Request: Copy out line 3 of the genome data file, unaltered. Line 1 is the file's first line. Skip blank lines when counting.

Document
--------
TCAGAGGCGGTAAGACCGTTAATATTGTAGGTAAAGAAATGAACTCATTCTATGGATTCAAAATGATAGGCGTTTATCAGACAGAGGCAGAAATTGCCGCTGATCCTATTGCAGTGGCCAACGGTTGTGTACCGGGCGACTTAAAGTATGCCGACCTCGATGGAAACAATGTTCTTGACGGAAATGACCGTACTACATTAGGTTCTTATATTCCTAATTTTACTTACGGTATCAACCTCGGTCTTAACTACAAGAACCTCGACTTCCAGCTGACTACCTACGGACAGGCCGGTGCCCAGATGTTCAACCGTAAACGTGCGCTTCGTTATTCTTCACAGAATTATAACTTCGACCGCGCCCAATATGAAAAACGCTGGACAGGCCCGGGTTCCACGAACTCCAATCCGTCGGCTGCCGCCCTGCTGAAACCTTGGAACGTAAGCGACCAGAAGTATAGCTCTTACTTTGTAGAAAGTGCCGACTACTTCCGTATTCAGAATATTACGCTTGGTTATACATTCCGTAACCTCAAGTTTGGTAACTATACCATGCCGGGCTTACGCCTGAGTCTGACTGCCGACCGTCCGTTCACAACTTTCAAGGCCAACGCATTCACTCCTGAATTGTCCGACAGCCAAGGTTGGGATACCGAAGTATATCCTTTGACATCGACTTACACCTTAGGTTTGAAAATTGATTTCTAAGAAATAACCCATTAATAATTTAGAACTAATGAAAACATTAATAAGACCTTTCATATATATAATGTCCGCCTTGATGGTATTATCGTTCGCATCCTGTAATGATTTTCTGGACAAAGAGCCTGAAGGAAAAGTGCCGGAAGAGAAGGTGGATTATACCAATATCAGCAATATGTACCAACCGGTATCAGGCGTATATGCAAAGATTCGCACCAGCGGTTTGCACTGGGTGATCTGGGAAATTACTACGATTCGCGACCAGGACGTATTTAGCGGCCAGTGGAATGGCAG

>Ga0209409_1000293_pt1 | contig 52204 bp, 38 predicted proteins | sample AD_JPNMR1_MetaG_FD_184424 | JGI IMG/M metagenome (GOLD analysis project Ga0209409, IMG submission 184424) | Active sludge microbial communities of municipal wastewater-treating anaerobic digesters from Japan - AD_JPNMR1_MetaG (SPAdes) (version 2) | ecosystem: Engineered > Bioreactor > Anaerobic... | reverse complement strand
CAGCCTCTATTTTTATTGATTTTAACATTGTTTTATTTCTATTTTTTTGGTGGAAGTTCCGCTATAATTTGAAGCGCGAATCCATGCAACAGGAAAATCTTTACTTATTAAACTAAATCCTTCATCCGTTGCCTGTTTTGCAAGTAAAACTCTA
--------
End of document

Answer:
CAGCCTCTATTTTTATTGATTTTAACATTGTTTTATTTCTATTTTTTTGGTGGAAGTTCCGCTATAATTTGAAGCGCGAATCCATGCAACAGGAAAATCTTTACTTATTAAACTAAATCCTTCATCCGTTGCCTGTTTTGCAAGTAAAACTCTA